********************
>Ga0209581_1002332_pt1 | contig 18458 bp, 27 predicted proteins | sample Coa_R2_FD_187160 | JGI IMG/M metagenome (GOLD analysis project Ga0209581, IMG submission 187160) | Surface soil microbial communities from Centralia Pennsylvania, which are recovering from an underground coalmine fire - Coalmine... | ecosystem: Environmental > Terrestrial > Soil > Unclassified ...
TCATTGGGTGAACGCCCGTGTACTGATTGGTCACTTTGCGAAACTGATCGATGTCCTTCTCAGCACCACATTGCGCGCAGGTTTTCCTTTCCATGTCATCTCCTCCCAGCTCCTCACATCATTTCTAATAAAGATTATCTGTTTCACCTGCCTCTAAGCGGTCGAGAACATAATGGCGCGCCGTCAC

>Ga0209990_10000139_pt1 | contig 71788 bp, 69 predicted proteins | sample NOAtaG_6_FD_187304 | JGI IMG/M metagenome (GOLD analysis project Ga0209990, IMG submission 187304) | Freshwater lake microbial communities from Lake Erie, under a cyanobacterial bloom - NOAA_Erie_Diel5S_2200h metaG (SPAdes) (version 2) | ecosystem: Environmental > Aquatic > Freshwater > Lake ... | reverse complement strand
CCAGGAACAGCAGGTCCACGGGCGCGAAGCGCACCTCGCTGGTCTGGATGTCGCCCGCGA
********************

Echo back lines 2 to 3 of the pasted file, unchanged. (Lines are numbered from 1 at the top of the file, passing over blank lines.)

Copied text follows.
TCATTGGGTGAACGCCCGTGTACTGATTGGTCACTTTGCGAAACTGATCGATGTCCTTCTCAGCACCACATTGCGCGCAGGTTTTCCTTTCCATGTCATCTCCTCCCAGCTCCTCACATCATTTCTAATAAAGATTATCTGTTTCACCTGCCTCTAAGCGGTCGAGAACATAATGGCGCGCCGTCAC

>Ga0209990_10000139_pt1 | contig 71788 bp, 69 predicted proteins | sample NOAtaG_6_FD_187304 | JGI IMG/M metagenome (GOLD analysis project Ga0209990, IMG submission 187304) | Freshwater lake microbial communities from Lake Erie, under a cyanobacterial bloom - NOAA_Erie_Diel5S_2200h metaG (SPAdes) (version 2) | ecosystem: Environmental > Aquatic > Freshwater > Lake ... | reverse complement strand